Clever villager bypassed trap oasis

Eshan Mitra – The Lair of the Pun Usher……………………………………….56

As big fan of dad jokes and puns, this dungeon was on point. The encounters were just clever enough that players will take a moment to figure them out, but groan when it clicks. A complaint would be that a couple puzzles like the frieze require some niche word knowledge, same with the fish cthulu puzzle, so I would have included a secondary hint or pun to keep players on the right track.

Literal Pundeon

Gabriel Perez Gallardi – Long Before the Sands Came………………………57

A small hex map accompanies a short story about the area surrounding a few settlements. This is really more of a background of an area than anything readily playable at the table, as it does not list any specific powers, catastrophes, or encounters that might be found in this area.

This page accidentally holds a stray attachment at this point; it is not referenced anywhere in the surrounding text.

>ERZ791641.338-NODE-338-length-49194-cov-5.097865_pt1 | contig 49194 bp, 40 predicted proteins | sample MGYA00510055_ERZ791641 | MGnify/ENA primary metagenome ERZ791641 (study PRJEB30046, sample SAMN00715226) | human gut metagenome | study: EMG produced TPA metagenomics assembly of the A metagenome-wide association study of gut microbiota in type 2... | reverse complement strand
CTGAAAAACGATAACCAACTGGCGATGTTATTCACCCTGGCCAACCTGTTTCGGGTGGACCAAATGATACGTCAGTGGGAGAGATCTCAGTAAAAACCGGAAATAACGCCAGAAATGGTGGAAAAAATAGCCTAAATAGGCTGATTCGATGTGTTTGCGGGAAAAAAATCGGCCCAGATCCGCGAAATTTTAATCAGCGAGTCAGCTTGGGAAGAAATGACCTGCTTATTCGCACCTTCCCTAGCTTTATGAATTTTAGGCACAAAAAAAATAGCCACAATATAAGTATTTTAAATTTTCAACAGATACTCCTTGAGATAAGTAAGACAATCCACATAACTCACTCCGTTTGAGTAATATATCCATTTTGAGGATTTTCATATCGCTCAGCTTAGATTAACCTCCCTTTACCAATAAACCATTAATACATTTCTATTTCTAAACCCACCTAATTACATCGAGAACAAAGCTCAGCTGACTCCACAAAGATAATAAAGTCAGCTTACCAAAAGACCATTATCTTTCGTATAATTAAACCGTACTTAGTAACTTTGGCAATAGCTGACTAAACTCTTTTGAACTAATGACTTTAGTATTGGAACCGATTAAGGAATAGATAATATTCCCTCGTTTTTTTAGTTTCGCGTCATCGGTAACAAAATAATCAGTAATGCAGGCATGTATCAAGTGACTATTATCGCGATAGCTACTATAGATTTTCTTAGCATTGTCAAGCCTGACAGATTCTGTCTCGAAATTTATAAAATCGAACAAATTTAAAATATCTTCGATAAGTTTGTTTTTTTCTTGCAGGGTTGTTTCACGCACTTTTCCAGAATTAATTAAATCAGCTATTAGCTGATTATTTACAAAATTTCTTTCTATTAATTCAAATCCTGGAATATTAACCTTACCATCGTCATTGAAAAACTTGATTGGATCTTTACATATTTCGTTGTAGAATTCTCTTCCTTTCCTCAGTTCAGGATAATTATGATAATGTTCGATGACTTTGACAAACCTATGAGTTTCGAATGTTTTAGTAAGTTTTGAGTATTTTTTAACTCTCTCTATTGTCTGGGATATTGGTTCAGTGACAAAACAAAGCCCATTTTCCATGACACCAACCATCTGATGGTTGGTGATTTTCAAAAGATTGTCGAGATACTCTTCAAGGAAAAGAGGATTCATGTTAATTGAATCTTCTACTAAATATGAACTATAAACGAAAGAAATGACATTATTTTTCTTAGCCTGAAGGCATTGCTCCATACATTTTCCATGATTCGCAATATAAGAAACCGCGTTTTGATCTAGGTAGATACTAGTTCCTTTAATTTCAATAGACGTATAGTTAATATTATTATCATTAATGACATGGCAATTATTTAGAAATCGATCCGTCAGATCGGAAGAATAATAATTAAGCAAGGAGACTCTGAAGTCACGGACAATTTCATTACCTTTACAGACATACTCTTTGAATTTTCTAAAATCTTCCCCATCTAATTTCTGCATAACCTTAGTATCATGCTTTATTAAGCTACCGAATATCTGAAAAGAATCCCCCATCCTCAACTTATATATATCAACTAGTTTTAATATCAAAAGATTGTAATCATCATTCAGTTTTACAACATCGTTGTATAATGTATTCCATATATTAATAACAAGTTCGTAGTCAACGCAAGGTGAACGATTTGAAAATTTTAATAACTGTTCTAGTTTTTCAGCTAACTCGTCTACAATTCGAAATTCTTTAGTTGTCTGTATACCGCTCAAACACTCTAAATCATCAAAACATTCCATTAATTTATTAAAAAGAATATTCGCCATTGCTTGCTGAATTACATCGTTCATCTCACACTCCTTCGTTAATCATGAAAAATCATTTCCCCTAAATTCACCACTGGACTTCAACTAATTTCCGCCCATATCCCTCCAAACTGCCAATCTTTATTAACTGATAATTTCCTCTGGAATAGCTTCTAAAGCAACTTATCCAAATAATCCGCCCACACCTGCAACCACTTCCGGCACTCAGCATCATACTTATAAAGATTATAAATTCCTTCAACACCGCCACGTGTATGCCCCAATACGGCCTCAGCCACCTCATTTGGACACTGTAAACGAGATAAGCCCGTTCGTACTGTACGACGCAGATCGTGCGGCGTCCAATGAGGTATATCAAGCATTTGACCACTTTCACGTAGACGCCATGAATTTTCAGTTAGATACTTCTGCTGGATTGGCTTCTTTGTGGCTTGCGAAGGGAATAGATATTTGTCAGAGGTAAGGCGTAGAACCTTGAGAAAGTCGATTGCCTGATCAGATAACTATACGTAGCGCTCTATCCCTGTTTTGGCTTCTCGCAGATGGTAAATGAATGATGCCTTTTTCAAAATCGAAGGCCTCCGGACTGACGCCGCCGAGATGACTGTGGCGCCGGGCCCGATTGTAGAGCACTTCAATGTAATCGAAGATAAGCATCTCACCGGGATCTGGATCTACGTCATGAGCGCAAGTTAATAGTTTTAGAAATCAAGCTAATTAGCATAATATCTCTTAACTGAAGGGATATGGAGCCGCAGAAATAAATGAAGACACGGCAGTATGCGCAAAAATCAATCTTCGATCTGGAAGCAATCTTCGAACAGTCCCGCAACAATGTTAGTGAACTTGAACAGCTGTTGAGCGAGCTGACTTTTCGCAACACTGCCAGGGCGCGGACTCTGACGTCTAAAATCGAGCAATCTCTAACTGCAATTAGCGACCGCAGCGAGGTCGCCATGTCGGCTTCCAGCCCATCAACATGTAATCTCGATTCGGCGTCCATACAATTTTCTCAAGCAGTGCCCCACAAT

Campaign background idea

Gabriel Schrock & Kristine Yabut – Dark Pit of the Resplendent Cube ..58

The double entrance path of this backdoor entrance to get at a tribes sacrificial burial pit is unique and fun in that it encourages backtracking to best solve the puzzles within. It would be nice to give more clues that the players should attempt this, especially using the fact that the two paths sort-of mirror each other to both reward and trick the players.

Secret burial/sacrificial pit looting

Garrett Norman – Distill the Blackest Gold…………………………………….59